New rules passed during the Republican National Convention this week threaten a key part of Minnesota’s caucus system: the presidential straw poll.
New RNC rules adapted on a voice vote Tuesday will require states that use a nonbinding straw poll like Minnesota’s to either make it binding and require delegates sent to the national convention to follow its results, or switch over to the primary system used in most states.
Because current Republican National Committee rules prevent most states from awarding delegates before April 1, the straw poll associated with Minnesota’s February caucuses is largely irrelevant to choosing which candidates the delegates eventually end up supporting at the national convention. Delegates are now chosen by party activists at congressional district and statewide conventions and are not bound to vote based on how the straw poll turned out.
Take this February, for example. Rick Santorum technically won this year’s caucuses with nearly 45 percent of the vote. But when the state’s RNC delegation cast its votes on Tuesday, 33 of the state’s 40 delegates voted for Ron Paul, whose supporters deftly used the convention system to send a contingency of Paul delegates to Tampa.
Minnesota Republican Party officials have long favored the state’s caucus system and have rejected calls to switch to a primary election, which supporters say would remove barriers for voters who want to take part in the nomination process but might be scared away or otherwise inconvenienced by the caucus system. But that same system is a point of pride for those who participate in it, and especially those who use it to their advantage: In announcing Minnesota’s vote tally on Tuesday, delegation chairwoman and Paul stalwart Marianne Stebbins said: “Minnesota, where we are very proud of our state Republican Party, which runs a fair convention with integrity, casts 33 votes for Ron Paul.”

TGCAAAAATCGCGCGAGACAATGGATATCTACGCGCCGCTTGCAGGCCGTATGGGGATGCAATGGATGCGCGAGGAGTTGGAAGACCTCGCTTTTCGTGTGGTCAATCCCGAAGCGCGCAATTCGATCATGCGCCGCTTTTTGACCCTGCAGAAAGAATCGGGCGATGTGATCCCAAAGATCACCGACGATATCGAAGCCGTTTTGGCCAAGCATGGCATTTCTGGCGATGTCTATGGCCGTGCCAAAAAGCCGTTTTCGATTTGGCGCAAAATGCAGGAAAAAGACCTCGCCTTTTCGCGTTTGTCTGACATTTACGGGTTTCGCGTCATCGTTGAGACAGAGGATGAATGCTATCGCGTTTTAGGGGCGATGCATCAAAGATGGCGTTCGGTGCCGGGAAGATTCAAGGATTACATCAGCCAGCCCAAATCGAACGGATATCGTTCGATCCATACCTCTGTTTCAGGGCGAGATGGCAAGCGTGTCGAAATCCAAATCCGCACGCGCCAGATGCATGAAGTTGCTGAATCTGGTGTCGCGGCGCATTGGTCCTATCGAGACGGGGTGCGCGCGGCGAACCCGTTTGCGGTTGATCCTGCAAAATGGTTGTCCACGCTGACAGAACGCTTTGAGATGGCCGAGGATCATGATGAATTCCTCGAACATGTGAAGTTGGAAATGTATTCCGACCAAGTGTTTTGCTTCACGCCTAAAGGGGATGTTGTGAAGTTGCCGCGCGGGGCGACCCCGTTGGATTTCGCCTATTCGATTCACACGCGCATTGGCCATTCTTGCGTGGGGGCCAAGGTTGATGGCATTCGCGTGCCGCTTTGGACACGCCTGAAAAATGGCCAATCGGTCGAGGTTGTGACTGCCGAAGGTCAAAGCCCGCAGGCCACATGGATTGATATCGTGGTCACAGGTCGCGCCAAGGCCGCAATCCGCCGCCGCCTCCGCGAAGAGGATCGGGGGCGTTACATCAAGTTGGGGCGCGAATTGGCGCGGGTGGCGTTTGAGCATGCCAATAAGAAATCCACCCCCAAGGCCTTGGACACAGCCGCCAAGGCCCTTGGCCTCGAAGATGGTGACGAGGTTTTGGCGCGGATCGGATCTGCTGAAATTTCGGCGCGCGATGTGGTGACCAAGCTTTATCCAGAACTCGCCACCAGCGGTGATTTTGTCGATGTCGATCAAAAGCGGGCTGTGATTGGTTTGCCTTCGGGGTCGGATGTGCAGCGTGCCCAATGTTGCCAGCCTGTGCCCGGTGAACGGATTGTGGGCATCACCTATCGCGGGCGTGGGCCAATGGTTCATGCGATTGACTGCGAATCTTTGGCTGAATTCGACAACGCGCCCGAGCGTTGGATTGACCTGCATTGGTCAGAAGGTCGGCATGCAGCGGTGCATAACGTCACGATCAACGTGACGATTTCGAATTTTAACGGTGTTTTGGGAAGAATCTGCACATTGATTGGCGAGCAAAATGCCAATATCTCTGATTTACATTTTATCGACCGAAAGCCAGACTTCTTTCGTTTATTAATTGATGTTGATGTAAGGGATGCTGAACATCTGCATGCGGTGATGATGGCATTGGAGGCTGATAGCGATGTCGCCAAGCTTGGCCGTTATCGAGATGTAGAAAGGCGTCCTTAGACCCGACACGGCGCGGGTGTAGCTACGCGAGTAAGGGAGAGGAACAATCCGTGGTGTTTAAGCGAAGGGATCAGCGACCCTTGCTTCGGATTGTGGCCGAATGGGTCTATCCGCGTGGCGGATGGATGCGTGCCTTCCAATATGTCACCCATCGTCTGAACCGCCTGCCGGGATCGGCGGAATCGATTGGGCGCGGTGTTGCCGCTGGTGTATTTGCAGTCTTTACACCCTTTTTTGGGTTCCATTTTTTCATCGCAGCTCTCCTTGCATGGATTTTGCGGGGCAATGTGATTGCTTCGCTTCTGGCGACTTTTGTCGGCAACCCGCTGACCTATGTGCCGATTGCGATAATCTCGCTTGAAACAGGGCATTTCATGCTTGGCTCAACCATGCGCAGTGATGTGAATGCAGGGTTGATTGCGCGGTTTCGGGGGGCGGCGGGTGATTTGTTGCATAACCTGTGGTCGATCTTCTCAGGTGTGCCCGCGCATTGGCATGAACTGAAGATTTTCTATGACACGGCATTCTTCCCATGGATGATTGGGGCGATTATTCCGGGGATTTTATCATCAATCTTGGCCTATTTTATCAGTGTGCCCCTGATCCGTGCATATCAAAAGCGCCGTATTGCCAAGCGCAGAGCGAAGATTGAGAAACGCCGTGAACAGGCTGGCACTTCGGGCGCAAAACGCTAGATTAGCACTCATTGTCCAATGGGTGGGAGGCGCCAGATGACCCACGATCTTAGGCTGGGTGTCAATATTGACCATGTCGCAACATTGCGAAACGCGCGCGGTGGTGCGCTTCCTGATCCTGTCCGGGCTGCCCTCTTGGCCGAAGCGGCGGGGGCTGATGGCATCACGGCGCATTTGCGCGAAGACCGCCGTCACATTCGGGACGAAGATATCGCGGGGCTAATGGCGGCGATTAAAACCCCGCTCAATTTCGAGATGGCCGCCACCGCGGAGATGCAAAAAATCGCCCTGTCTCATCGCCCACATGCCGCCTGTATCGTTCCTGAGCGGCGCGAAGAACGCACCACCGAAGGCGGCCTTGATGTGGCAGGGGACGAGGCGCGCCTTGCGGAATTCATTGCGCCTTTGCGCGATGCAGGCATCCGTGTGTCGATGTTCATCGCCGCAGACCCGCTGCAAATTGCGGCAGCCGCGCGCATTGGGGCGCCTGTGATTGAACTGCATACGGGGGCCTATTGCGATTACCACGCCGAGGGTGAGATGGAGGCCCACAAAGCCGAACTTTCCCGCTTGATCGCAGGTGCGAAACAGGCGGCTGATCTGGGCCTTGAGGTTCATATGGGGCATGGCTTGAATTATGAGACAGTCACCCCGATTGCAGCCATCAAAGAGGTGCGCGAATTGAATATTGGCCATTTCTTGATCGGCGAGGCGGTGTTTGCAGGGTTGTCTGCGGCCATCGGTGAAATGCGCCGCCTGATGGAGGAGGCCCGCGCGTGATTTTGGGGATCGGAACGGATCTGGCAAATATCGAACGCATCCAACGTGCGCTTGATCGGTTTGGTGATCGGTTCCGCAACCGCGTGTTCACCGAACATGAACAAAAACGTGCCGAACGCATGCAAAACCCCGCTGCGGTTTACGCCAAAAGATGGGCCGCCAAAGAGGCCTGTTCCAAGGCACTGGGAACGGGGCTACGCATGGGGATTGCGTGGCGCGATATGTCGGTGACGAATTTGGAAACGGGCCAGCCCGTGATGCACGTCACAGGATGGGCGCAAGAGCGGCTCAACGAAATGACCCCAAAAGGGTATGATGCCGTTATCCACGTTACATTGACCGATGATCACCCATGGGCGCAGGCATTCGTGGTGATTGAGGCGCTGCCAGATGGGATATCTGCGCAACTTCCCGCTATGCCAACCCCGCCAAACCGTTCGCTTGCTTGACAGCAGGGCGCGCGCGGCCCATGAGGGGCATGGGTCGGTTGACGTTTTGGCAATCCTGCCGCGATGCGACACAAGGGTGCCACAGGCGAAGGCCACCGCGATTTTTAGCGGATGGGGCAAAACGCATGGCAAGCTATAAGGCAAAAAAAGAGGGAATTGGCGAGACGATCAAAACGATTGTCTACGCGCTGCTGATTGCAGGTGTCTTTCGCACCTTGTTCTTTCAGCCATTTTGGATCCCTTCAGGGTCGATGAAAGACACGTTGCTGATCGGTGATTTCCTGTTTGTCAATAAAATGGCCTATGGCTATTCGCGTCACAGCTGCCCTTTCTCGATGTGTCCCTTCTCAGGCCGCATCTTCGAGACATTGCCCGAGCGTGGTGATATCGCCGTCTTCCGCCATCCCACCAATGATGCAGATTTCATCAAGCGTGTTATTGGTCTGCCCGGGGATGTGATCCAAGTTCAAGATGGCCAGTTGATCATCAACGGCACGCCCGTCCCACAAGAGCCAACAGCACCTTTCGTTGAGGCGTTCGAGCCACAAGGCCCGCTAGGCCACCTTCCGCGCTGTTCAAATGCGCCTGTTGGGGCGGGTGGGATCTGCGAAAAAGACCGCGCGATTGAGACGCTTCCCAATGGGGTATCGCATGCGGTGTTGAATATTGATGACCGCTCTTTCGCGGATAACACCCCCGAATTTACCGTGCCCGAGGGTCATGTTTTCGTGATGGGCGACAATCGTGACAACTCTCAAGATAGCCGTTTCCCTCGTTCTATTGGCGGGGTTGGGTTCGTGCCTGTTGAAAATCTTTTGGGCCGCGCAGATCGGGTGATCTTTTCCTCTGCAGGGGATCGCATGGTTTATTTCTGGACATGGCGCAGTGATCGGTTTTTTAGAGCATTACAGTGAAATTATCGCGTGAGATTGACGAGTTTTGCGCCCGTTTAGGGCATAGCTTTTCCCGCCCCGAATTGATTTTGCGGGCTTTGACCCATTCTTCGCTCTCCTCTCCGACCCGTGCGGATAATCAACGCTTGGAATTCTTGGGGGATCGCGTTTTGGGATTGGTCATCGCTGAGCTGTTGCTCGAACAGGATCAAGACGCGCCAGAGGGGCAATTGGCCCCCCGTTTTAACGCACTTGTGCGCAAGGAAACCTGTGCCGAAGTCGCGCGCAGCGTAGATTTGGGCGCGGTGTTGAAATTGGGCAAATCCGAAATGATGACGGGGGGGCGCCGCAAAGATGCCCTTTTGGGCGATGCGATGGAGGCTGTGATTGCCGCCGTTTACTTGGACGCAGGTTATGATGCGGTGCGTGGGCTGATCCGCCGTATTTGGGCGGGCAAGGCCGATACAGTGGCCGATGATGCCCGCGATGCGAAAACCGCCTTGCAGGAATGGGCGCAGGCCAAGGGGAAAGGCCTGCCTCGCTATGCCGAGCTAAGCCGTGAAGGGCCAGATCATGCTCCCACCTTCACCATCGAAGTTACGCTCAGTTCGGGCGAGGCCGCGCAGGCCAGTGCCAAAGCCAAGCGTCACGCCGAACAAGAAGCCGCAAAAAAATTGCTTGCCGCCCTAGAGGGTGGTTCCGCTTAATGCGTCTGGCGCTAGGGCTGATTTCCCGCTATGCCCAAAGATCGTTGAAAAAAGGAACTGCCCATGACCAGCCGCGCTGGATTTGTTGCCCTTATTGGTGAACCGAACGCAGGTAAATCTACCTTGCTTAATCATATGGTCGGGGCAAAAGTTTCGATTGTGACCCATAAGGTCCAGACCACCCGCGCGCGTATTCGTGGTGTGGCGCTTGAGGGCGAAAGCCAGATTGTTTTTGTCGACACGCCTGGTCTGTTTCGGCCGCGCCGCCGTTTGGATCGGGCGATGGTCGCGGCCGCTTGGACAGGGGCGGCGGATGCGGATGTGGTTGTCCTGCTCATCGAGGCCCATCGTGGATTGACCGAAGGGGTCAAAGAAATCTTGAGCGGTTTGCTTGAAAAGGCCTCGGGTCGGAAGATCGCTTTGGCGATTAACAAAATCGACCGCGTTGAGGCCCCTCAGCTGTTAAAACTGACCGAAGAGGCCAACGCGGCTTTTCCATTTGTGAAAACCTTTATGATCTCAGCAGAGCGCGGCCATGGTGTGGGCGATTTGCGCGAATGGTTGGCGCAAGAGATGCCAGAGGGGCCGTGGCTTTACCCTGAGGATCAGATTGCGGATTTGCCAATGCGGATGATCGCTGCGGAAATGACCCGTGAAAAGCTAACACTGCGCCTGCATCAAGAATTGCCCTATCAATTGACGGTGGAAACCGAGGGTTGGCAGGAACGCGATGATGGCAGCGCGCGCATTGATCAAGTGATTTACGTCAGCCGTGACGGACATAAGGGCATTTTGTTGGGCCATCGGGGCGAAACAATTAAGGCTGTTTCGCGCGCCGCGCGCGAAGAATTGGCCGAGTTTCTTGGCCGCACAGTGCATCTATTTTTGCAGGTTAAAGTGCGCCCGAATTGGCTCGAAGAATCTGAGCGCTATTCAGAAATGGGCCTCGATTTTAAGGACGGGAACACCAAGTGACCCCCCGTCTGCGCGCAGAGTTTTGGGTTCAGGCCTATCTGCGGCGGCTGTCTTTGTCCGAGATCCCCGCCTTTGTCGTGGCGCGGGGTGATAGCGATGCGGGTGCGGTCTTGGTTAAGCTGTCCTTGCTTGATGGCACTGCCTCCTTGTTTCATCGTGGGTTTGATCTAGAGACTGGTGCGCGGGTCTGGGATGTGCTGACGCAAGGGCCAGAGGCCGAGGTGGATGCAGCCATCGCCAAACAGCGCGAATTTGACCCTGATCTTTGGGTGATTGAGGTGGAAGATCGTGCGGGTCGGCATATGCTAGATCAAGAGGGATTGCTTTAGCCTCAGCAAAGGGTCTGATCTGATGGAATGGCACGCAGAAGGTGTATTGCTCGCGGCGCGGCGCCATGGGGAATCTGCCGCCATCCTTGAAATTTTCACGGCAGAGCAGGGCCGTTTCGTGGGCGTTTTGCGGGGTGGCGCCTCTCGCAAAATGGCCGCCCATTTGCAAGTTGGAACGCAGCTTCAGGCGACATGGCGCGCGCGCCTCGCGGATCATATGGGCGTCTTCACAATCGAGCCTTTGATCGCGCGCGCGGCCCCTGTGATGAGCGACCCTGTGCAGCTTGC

Minnesota uses the nonbinding straw poll to drive attention and attendance, Minnesota Republican committeeman Jeff Johnson said. Though most of the grunt work associated with picking delegates happens much later, the straw poll is “informational and kind of fun for delegates, gets press coverage and drives up attendance.”
States can seek an exemption to the new rule, and Johnson said he hopes Minnesota Republicans will do just that, especially if the party wants to keep its caucuses in February (but would thus be barred from awarding delegates under the April 1 rule).
“I would hate to lose our straw poll,” he said. “It’s part of the caucuses that I think people really like.”
Caucuses vs. primaries
University of Minnesota political science professor Larry Jacobs said Paul’s influence in the Republican presidential race this year could lead RNC officials to institute new national rules trying to take back some control over the nominating process. He said he expects to see similar measures pushed by Democrats.
The parties are “trying to get more control over what is happening around the country, and also to re-establish their centrality to American elections,” Jacobs said.
“What they saw in Minnesota [with Paul], they wanted to make sure it didn’t go any further,” he said. “In Minnesota, it was a revolution.”
Paul supporters seem to buy into the theory. From Tampa, Stebbins told the Pioneer Press that the new rules were a “power grab by Washington insiders.”
In terms of how the delegates are selected, most states have long-ditched the caucus in favor of the primary, though Minnesota is one of the few that has stuck with the system. February’s caucuses were administered cleanly and avoided the problems that struck in other caucus states. Despite low turnout, and the feeling among some Republicans and political observers, then and now, that Ron Paul’s support was outsized simply because his supporters were the ones who showed up, state Republican Party officials have resisted switching over to a primary election.
Johnson said a Minnesota GOP committee will eventually have to decide what to do with the system before the 2016 election, though those discussions will come much later. Though he’s a caucus supporter, Johnson said he anticipates renewed calls for a primary now that the new rules are in place.
“I think that discussion will continue and probably pick up some speed because of this change,” he said. “I like our caucus system and I hope we don’t lose it.”
Devin Henry can be reached at email@example.com. Follow him on Twitter: @dhenry